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      Relationship between clinical symptoms and transmission of an infectious disease and the implications for control

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          Abstract

          Control of many infectious diseases relies on the detection of clinical cases and the isolation, removal or treatment of cases and their contacts. The success of such ‘reactive’ strategies is influenced by the fraction of transmission occurring before symptoms appear. We performed experimental studies of foot-and-mouth disease transmission in cattle and estimated this fraction at less than half the value expected from detecting virus in body fluids, the standard proxy measure of infectiousness. This is because the infectious period is shorter (mean 1.7 days) than currently realised and animals are not infectious until, on average, 0.5 days after clinical signs appear. These results imply that controversial pre-emptive control measures may be unnecessary; instead, efforts should be directed at early detection of infection and rapid intervention.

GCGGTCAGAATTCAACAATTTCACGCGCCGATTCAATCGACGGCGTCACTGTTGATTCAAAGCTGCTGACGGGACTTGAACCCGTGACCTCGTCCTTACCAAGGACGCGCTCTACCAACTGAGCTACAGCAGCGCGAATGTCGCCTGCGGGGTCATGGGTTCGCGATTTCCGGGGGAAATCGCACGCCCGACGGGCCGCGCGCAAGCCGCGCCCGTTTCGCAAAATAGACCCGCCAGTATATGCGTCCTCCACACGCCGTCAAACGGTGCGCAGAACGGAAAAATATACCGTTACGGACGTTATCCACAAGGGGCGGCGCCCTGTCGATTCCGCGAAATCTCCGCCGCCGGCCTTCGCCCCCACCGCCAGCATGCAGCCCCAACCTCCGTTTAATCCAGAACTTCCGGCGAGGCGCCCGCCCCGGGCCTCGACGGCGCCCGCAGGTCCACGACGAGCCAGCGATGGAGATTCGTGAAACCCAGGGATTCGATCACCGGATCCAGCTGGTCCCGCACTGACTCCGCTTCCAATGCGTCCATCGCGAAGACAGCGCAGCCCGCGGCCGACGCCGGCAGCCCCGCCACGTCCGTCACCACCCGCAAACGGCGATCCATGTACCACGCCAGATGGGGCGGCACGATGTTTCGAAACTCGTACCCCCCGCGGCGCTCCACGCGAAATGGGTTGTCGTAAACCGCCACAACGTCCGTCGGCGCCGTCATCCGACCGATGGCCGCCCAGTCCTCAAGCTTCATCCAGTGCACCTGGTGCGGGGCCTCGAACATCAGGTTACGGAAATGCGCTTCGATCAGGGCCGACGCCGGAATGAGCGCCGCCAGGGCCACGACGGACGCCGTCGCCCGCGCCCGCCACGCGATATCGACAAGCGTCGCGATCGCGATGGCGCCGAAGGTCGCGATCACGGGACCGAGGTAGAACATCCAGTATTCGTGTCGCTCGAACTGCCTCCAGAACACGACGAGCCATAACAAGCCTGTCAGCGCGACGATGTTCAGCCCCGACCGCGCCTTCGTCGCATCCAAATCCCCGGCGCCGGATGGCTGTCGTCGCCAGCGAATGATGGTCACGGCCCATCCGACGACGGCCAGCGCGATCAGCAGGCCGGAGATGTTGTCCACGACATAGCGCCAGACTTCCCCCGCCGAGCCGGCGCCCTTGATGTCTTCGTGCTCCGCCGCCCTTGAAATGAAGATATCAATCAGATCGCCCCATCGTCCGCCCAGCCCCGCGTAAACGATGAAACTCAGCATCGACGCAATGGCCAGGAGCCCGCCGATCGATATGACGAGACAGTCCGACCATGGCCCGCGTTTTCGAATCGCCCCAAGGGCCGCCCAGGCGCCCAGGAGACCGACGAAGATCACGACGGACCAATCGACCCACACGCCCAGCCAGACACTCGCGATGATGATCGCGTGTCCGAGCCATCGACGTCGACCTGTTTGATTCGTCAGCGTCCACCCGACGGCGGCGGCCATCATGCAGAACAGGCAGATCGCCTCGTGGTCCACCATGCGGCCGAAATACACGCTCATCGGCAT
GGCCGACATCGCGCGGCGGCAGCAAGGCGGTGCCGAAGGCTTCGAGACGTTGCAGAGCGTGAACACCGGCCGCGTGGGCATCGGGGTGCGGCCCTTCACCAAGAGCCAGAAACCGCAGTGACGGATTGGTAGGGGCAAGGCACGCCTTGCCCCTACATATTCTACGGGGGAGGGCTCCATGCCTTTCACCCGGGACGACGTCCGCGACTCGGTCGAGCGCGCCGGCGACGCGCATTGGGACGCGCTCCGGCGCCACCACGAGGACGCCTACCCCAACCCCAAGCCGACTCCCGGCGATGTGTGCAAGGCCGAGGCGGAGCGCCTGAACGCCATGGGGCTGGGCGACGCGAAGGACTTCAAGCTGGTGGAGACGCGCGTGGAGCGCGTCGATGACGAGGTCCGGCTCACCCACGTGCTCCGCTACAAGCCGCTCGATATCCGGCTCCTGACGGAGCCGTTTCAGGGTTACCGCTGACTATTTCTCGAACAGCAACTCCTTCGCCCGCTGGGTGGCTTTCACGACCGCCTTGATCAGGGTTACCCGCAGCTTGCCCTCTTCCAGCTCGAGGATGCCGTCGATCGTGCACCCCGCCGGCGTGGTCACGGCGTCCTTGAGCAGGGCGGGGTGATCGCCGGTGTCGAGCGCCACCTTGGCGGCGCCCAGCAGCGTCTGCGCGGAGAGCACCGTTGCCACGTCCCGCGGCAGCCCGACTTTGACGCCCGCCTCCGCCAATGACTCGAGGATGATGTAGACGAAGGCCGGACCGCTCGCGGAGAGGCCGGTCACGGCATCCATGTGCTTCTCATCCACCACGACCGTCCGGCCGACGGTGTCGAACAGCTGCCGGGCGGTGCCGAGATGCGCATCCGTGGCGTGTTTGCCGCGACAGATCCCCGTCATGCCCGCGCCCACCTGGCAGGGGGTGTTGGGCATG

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          Author and article information

          Journal
          0404511
          7473
          Science
          Science
          Science (New York, N.Y.)
          0036-8075
          1095-9203
          28 February 2018
          06 May 2011
          09 March 2018
          : 332
          : 6030
          : 726-729
          Affiliations
          [1 ]Institute for Animal Health, Pirbright Laboratory, Ash Rd, Woking, Surrey, GU24 0NF, UK
          [2 ]Centre for Immunity, Infection and Evolution, University of Edinburgh, Ashworth Laboratories, Kings Buildings, West Mains Rd, Edinburgh. EH9 3JT, UK
          Author notes
          [* ]To whom correspondence should be addressed. bryan.charleston@ 123456bbsrc.ac.uk
          Article
          PMC5844461 PMC5844461 5844461 ems76160
          10.1126/science.1199884
          5844461
          21551063
          8e0b7a13-d8ed-4313-84f1-6f6027f5a6de
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          Article

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